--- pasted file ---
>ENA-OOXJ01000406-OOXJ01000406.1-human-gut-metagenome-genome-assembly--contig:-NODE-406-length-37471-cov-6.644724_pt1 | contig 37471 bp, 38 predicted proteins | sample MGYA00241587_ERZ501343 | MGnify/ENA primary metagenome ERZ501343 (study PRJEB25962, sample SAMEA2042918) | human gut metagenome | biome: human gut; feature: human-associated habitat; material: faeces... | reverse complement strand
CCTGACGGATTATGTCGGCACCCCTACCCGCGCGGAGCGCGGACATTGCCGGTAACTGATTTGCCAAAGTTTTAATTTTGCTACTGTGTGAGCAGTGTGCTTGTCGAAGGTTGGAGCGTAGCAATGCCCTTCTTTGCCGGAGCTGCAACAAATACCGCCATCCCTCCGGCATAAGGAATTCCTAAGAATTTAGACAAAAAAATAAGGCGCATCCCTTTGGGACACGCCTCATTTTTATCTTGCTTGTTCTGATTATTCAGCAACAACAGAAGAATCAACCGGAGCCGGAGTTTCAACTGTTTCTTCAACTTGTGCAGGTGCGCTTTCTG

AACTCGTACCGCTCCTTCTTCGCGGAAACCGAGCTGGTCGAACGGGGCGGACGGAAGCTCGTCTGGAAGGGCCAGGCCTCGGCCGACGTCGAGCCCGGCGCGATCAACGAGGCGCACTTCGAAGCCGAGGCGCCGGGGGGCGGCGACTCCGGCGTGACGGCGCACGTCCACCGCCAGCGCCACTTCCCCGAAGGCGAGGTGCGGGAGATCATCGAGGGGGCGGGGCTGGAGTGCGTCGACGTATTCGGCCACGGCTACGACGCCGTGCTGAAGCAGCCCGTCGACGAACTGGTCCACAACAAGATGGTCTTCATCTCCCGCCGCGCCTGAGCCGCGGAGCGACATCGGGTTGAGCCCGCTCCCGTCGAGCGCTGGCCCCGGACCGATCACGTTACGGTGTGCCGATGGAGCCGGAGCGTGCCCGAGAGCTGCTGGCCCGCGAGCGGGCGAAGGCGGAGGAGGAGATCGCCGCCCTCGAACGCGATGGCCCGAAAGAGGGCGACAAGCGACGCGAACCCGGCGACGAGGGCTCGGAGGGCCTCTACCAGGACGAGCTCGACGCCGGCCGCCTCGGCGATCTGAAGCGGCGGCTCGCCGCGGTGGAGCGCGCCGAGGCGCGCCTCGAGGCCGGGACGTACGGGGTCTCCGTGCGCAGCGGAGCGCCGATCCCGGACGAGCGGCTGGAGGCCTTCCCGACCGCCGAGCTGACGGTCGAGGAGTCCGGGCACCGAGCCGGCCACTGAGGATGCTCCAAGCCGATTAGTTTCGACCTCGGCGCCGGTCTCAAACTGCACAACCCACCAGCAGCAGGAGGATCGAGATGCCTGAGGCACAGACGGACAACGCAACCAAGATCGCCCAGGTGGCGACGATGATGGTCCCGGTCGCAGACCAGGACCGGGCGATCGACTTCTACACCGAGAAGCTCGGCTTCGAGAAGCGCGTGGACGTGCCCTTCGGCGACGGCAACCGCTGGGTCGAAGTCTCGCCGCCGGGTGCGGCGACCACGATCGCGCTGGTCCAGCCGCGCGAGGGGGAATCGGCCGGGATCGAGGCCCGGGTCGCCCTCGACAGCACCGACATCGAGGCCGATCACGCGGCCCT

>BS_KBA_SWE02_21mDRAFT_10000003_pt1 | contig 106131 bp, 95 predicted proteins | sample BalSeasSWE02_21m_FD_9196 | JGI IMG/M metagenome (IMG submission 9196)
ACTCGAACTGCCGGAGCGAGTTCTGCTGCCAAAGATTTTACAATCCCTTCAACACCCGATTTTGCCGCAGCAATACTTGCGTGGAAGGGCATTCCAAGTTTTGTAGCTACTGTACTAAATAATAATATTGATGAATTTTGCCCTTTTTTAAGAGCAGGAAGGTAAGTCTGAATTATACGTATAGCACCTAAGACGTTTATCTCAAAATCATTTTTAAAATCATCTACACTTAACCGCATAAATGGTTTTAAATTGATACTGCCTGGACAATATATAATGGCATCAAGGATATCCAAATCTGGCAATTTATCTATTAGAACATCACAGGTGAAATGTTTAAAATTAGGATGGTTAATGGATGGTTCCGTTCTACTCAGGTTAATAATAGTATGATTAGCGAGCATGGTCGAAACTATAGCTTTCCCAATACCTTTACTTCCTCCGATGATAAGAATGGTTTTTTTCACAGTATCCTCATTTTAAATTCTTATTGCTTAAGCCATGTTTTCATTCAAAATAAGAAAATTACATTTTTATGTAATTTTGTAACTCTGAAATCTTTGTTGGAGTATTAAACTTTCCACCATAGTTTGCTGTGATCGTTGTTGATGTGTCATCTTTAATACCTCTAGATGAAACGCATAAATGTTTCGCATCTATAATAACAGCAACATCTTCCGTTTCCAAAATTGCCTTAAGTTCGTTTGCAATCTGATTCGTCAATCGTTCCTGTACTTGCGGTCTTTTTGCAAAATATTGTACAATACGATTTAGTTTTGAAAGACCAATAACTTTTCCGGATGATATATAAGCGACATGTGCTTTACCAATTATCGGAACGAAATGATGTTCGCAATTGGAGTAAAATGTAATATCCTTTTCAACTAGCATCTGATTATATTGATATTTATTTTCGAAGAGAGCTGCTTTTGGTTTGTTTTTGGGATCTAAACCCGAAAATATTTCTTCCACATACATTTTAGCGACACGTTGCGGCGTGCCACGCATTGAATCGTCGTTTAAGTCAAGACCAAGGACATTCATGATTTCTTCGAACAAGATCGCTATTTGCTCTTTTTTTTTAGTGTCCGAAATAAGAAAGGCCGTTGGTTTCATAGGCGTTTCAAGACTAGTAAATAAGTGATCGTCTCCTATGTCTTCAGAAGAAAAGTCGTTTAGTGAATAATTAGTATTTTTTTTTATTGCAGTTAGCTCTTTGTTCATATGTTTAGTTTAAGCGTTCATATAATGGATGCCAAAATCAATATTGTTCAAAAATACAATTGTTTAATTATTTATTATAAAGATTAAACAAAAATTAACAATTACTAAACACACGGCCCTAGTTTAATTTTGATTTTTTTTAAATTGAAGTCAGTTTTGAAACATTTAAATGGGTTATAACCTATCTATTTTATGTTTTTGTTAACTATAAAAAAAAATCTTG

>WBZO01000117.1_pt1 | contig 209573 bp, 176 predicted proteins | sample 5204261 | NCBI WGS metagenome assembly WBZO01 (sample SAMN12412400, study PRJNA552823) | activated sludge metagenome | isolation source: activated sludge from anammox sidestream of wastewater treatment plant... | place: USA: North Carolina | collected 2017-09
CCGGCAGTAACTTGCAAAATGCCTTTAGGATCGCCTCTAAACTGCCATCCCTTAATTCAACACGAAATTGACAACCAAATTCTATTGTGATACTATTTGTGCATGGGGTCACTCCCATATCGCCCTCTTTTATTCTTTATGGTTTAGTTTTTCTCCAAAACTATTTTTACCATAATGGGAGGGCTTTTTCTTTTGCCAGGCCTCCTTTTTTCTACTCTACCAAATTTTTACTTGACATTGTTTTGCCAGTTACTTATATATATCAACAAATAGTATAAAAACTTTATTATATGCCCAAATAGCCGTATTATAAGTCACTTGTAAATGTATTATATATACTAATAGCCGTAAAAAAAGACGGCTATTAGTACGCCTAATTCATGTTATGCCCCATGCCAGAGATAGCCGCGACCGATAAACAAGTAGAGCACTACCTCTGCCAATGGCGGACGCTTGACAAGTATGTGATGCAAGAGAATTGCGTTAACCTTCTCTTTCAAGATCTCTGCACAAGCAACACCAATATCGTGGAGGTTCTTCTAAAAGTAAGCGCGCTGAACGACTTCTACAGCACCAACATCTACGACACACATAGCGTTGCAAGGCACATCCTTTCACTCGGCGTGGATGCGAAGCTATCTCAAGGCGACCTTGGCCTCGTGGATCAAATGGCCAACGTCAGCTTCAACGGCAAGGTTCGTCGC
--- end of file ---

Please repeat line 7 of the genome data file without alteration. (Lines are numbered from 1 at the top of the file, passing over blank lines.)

CCGGCAGTAACTTGCAAAATGCCTTTAGGATCGCCTCTAAACTGCCATCCCTTAATTCAACACGAAATTGACAACCAAATTCTATTGTGATACTATTTGTGCATGGGGTCACTCCCATATCGCCCTCTTTTATTCTTTATGGTTTAGTTTTTCTCCAAAACTATTTTTACCATAATGGGAGGGCTTTTTCTTTTGCCAGGCCTCCTTTTTTCTACTCTACCAAATTTTTACTTGACATTGTTTTGCCAGTTACTTATATATATCAACAAATAGTATAAAAACTTTATTATATGCCCAAATAGCCGTATTATAAGTCACTTGTAAATGTATTATATATACTAATAGCCGTAAAAAAAGACGGCTATTAGTACGCCTAATTCATGTTATGCCCCATGCCAGAGATAGCCGCGACCGATAAACAAGTAGAGCACTACCTCTGCCAATGGCGGACGCTTGACAAGTATGTGATGCAAGAGAATTGCGTTAACCTTCTCTTTCAAGATCTCTGCACAAGCAACACCAATATCGTGGAGGTTCTTCTAAAAGTAAGCGCGCTGAACGACTTCTACAGCACCAACATCTACGACACACATAGCGTTGCAAGGCACATCCTTTCACTCGGCGTGGATGCGAAGCTATCTCAAGGCGACCTTGGCCTCGTGGATCAAATGGCCAACGTCAGCTTCAACGGCAAGGTTCGTCGC